People talk a lot about branding these days, but what does it really mean in terms of real estate?
If you hang your license with a franchise office, you have that brand behind you. But as we all know, who you are and what you do for clients is far more important (to most) than the name of the organization.
Your brand is who you are and how you are.
You may have a logo or a slogan that signifies your brand, but when you get to the bottom line, the brand is you.
Since you are your brand, doesn’t it follow that you should let people know who – and how – you are?
An email last week from SEO expert Heather Lloyd Martin was a reminder that our brand – who and how we are – changes over time.
If you’ve been in real estate sales for a number of years, you’ve probably changed a bit. For starters, your hairstyle and the clothes you prefer may have changed.
Thus – your look is different.
I recall one of my real estate instructors advising us to update our photographs regularly. Back then photos were primarily on business cards or print ads. He said: “You don’t want to be holding up a sign to pick up a new client at the airport and have them ask if your granddaughter couldn’t make it.”
And the funny thing is, I’ve seen that very thing on Active Rain. The photo that accompanies the agent’s blog posts and comments looks far different from the candid shots from a member meet-up. Just guessing, some of those photos are ten or more years old.
It’s not just your looks that change over time. Your personal life may have changed as well.
What does that have to do with real estate? Plenty.
Because elements of your personal life allow clients and potential clients to identify with you. For instance: When you have children at home, other parents will identify with you. If you have grandchildren, other grandparents will identify. If you’re caring for elderly parents, those in that position will know that you understand their situation.
People also identify with you because of your hobbies, interests, volunteer activities, and pets.
That’s important because the more people identify with you, the more they’ll be pre-disposed to like you and trust you.
The fact is that who you are when you’re not at work is also part of your personal brand.
The professional you has also changed and evolved over time.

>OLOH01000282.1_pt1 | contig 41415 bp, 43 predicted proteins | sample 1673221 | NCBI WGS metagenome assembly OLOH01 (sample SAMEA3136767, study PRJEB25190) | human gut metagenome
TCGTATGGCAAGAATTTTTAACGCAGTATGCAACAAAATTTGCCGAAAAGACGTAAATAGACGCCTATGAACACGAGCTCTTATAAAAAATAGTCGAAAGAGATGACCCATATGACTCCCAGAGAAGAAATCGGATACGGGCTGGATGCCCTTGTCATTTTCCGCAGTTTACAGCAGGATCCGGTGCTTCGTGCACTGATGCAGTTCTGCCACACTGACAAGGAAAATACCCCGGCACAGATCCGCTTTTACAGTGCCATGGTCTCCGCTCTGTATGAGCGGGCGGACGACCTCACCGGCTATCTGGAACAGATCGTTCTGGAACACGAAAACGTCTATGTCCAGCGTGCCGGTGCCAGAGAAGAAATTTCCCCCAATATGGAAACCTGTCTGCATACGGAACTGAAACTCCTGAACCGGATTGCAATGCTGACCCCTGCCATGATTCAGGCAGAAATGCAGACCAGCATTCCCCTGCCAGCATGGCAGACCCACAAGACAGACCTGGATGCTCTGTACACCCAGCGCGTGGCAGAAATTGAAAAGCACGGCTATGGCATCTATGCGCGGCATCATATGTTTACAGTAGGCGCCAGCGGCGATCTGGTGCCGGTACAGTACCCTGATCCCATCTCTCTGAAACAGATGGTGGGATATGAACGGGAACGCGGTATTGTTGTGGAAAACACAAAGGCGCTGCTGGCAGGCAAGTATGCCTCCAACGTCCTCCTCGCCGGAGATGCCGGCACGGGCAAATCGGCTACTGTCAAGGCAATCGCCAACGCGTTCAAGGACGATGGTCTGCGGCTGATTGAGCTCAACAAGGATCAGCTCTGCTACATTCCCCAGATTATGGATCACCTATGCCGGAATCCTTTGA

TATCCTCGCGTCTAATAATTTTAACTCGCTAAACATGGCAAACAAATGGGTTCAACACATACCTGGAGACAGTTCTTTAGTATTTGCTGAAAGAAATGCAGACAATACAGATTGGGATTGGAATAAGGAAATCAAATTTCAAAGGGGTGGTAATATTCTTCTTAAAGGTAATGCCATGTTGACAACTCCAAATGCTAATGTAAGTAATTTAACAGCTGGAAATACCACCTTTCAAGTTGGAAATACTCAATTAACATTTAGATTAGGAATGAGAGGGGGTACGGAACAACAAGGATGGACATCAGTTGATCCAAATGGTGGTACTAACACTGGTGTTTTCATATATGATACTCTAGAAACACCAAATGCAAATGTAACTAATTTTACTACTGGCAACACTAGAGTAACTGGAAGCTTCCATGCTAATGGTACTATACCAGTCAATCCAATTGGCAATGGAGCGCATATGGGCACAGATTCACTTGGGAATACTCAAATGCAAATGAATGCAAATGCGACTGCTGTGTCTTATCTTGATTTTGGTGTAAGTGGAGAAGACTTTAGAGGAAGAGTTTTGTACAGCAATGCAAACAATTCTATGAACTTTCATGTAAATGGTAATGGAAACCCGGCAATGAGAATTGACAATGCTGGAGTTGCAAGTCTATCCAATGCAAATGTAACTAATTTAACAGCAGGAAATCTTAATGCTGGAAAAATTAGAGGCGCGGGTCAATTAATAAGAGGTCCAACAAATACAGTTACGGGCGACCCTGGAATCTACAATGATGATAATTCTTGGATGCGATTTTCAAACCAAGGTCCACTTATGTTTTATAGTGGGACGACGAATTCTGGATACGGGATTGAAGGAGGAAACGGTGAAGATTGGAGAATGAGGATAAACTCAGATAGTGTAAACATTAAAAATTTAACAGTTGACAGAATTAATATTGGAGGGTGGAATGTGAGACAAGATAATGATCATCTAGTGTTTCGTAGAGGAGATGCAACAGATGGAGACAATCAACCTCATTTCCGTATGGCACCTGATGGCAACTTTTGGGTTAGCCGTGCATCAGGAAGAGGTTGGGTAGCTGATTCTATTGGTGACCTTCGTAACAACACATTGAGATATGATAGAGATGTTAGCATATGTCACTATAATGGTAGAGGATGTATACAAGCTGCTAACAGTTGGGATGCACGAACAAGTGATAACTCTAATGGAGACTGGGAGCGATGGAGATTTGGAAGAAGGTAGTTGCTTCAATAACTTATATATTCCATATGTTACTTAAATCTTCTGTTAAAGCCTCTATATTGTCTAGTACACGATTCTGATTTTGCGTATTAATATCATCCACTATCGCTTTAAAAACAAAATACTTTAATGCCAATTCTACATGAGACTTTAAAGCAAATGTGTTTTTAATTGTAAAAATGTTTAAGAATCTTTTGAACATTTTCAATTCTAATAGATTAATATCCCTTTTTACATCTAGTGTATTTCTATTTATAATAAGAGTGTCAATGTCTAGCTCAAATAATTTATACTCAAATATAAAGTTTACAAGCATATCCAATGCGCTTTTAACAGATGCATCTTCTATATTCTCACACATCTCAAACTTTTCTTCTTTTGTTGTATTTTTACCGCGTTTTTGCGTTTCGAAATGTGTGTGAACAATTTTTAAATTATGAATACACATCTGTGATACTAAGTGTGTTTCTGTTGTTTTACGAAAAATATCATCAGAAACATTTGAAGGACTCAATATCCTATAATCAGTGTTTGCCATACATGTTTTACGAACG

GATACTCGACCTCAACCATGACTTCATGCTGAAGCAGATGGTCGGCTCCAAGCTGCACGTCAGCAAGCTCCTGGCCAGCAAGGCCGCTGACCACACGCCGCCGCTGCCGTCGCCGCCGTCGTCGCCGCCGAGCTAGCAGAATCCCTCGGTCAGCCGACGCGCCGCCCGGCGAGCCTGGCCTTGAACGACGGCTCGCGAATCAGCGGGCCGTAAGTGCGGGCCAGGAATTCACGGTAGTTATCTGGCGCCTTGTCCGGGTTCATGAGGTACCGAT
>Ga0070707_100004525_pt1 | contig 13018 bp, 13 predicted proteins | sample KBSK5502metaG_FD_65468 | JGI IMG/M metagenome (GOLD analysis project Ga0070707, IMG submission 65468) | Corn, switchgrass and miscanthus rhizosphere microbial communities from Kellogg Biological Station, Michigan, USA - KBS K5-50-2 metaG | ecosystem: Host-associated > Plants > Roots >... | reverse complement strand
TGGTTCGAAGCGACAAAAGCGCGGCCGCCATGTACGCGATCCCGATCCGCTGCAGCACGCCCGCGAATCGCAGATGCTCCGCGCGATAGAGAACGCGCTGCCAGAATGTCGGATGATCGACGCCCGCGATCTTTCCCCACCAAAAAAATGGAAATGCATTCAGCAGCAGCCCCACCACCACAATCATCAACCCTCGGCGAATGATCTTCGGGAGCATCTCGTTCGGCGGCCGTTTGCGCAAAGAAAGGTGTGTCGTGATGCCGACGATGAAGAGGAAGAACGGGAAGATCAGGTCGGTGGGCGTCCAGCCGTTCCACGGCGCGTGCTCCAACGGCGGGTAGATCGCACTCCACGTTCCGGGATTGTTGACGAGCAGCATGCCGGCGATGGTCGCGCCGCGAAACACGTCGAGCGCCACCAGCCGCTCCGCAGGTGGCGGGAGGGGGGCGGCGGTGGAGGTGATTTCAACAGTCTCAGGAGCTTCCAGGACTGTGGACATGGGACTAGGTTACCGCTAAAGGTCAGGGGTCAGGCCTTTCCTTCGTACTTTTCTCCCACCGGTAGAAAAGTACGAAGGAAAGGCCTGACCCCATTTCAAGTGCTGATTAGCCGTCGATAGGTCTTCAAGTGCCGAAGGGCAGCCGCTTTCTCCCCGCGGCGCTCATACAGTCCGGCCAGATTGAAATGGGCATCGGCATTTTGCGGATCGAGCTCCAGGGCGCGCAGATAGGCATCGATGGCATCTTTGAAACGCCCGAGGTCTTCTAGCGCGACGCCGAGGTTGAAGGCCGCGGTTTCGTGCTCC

You may or may not have won awards or earned new designations. But if you’ve been working and paying attention, I’m willing to bet that you know more now than you did 5, 10, and 15 years ago. That’s a by-product of experience.
In addition, you may have decided to focus your efforts more in one direction – and developed a niche. You may now be the local expert in that niche.
Does your website and your blog reflect who you are today?
Take a good, critical look at every page and then decide the answer.
Start with your bio, since that is an overview of who and how you are.
- Does it reveal what you see as the most valuable service you provide for clients?
- Does it show what makes you stand out from other agents?
- Does it mention your accomplishments?
- Does it reveal your hobbies, pets, and volunteer activities?
- Most important: Does it reveal your personality?
Next, take a look at the informative pages on your site.
Do they include information that helps the buyers and sellers you’ve chosen for your niche?
If your niche is a specific neighborhood, you can include community pages, then supplement them with information on zoning, schools, employment opportunities, etc.
If you’ve chosen a specific type of home or property as your niche, you can add pages filled with information those property owners can use. If you’ve chosen a situation, such as divorce or probate, there is plenty of advice to offer your visitors.
Don’t be afraid to brag a little.
You might hesitate to toot your own horn because you don’t want to be known as a braggart. That’s good. No one likes being around them. But you can showcase your knowledge and accomplishments without becoming a jerk. And you should. How else are people supposed to know what you can and will do for them?
In addition to talking about your expertise and experience, include testimonials from happy past clients. You not only can have a whole page of testimonials, you can insert one or two on each of your information pages.
When I write agent bios, I always ask for links to testimonials both on the agent’s site and on other sites. They often give me more insight into an agent’s exceptional service than the agent gives me. (Yes – back to that not wanting to brag issue again.)
I recall sending a finished bio to one agent who wrote back “Wow. I didn’t know I was that good!” She hadn’t told me, but her testimonials did.
So here’s a hint: Any time you’re feeling discouraged, read your own testimonials!